Troops Aid Afghan Child Who Was Shot During Tribal Conflict

March 15, 2008

On the eve of the weekend that sparks of numerous anti-war demonstrations across the country, I think it’s only fitting to provide a clearer picture of the types of things that our Troops are doing. While the anti-war protestors prefer to tell outright lies about the actions of our Troops, I prefer to let people know the types of things that our Troops are accomplishing. This isn’t an isolated case. One only has to read the numerous milblogs that are out there, to know that the media and the anti-war folks are only emphasizing the isolated bad incidents and totally ignoring the multitude of positive things our Troops are doing.

One of the things our Troops strive to do, is to help the local people in the countries they’re serving in. Recently in Afghanistan, Troops helped to ensure that an Afghan girl who was caught in the cross-fire during a tribal shoot-out on February 26th, would survive. The shoot-out killed several members of her family, but the little girl is doing well thanks to the efforts of US Troops.

“I was sleeping and one of the Soldiers came to my door and told me there were going to be some patients coming,” recalled Army SSG Landon B. Powell, medical NCO, with HHT, 73rd Cavalry Regiment, 4th Brigade Combat Team, 82nd Airborne Division.

“There was a tribal conflict that resulted in a certain part of the tribe attacking another family in the tribe,” said Army Captain James Chapman, Troop B commander. “It resulted in the death of four of the family members and the wounding of the little girl.”

After being shot, the little girl and her younger brothers walked three kilometers to get to the district center. It’s unknown how long she was there, prior to being brought to the hospital. When the little girl arrived, a rapid trauma assessment was done and a bullet wound was discovered.

“I didn’t know before she got here that she had already been seen by a civilian doctor,” said Powell. “The civilian doctor, in order to take care of the wound, sewed the bullet inside.”

After assessing the little girls’ injuries, Powell made the decision to call for a medical evacuation to transport the girl to a facility that was better equipped. He felt that the danger in removing the bullet at their location was just too great. The little girl was airlifted to FOB Salerno.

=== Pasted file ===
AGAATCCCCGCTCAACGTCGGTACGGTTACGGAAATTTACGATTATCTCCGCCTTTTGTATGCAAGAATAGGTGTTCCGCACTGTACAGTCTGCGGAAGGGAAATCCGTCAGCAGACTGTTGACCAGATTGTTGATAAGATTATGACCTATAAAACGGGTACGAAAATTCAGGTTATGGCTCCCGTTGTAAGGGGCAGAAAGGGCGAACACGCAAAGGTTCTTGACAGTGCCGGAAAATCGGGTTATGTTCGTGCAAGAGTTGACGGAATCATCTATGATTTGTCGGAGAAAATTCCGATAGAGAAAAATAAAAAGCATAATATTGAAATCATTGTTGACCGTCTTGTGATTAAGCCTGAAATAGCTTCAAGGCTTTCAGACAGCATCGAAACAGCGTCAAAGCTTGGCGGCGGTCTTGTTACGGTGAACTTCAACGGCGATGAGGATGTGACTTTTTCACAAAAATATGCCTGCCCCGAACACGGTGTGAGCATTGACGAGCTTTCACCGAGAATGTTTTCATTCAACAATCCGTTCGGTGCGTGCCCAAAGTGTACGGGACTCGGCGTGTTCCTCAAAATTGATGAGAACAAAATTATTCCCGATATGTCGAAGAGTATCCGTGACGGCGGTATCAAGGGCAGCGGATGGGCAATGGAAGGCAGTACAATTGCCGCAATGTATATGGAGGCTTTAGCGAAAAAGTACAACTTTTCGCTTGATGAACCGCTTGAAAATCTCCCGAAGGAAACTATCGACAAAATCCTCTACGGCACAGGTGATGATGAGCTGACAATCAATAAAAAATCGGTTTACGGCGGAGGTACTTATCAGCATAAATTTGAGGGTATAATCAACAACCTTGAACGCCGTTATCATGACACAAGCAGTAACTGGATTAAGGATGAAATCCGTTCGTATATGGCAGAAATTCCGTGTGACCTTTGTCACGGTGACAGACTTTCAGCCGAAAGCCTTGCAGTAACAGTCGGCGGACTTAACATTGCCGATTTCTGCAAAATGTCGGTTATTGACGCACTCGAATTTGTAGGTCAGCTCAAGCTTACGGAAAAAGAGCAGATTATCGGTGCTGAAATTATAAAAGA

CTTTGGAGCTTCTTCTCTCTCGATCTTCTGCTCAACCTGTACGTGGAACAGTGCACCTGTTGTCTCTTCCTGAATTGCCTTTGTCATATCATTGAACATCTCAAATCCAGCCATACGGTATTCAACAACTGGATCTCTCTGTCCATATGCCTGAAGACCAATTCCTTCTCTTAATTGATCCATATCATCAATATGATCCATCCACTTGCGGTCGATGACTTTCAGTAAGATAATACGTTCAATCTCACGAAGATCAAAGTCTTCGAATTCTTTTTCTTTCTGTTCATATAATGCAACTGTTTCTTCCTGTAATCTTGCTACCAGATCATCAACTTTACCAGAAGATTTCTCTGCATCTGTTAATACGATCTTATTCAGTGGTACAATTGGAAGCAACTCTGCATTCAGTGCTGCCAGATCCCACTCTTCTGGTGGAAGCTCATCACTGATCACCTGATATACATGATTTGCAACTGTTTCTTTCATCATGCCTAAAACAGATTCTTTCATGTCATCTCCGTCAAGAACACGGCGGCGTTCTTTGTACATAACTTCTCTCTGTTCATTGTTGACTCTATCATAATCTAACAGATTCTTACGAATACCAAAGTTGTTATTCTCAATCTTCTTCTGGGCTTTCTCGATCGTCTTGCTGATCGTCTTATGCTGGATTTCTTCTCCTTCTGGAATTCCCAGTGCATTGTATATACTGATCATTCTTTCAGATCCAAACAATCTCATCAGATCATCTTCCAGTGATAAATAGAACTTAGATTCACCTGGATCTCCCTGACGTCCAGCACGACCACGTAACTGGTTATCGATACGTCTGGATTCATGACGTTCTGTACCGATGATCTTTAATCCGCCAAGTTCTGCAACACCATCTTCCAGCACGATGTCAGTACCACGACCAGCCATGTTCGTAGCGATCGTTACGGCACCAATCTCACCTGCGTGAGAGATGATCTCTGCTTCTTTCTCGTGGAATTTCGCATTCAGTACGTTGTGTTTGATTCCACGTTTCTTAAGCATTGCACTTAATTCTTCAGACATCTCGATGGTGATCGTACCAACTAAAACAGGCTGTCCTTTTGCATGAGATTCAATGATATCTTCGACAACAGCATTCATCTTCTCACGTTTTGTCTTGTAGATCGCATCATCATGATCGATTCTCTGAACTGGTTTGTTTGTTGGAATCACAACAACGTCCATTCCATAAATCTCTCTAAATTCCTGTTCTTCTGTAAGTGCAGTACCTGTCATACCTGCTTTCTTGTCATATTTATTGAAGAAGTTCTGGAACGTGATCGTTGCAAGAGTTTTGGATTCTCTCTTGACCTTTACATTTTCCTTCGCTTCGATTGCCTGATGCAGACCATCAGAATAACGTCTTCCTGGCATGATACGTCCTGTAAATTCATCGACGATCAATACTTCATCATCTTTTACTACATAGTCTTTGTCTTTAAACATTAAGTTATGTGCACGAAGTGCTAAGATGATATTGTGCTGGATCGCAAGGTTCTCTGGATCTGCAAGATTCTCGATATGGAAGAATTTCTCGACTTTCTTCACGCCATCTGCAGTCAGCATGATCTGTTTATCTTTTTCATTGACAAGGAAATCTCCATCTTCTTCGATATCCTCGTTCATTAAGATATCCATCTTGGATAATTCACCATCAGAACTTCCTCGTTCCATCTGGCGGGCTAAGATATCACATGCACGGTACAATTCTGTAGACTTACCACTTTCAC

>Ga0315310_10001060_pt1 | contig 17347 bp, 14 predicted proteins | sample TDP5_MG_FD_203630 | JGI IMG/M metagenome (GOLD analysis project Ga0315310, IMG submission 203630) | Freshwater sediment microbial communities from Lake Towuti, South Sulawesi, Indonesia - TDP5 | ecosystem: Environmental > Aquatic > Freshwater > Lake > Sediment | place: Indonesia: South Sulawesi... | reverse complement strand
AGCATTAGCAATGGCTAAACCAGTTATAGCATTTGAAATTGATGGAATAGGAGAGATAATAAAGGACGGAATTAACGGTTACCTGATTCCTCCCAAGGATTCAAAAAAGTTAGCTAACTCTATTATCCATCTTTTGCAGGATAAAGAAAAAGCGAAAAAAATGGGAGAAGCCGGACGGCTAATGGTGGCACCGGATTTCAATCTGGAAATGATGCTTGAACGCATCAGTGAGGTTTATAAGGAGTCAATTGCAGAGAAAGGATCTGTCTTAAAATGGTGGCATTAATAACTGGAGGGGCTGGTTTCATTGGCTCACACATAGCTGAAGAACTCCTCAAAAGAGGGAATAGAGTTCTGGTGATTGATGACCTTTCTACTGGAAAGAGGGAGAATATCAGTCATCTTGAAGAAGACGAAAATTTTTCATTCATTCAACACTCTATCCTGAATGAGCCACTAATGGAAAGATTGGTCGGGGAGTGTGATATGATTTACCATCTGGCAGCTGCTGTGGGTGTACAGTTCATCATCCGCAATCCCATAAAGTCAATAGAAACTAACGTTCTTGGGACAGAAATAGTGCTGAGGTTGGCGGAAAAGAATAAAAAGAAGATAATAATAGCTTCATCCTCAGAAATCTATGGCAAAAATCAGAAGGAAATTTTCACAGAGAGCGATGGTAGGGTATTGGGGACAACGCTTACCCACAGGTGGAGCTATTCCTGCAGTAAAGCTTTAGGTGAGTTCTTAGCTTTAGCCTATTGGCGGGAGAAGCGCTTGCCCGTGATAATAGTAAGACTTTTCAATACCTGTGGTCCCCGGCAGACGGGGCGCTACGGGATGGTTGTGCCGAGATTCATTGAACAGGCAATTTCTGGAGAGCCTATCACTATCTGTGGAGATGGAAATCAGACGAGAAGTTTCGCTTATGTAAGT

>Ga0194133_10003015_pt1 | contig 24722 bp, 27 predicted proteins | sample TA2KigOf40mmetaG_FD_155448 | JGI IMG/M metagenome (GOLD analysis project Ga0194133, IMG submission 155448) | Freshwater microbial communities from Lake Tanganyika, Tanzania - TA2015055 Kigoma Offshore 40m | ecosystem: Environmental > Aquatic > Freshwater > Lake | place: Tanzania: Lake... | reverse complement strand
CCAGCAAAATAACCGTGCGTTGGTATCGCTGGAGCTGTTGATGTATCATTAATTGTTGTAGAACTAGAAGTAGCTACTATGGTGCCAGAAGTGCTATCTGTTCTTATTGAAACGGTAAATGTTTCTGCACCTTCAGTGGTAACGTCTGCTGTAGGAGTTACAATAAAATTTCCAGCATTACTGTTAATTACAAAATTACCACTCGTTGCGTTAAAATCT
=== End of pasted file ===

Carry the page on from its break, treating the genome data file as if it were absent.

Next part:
“In Salerno, they have x-ray and MRI capabilities, so where I was unable to see where the bullet was, they could.” Powell said. “We were mainly in charge of keeping her vitals stable, because in that type of situation you can have internal bleeding and the vitals can drop.”

While awaiting the arrival of the helicopter, Soldiers kept the little girl calm by talking to her. Experiences such as this, especially involving children are very personal for the Troops, many whom have children of their own and who automatically feel the need to protect the child and do everything in their power to help them. Many of our Troops become very attached to the children that they come into contact in Afghanistan and Iraq, so it’s extremely difficult to see the children injured. It’s also very rewarding, when they’re able to help wounded children survive and recover from their injuries.

“The way things happen here, I just thought, ‘That could have been my daughter,’” said Powell. “I haven’t seen my daughter in so long, so it’s easy to get a little emotionally attached.”

Afghan police are working to ensure that the people responsible for the murder of the little girl’s family members and for her injury are brought to justice. So far, they have arrested 6 people in connection with the incident and local government officials are working to make appropriate decisions regarding the welfare of the little girl and her brothers. Powell has visited the district center on several occasions to check on the girl and make sure that she’s recovering okay.

“This is the kind of stuff that keeps me going - being able to make a difference,” Powell said. “I enjoy helping people.”



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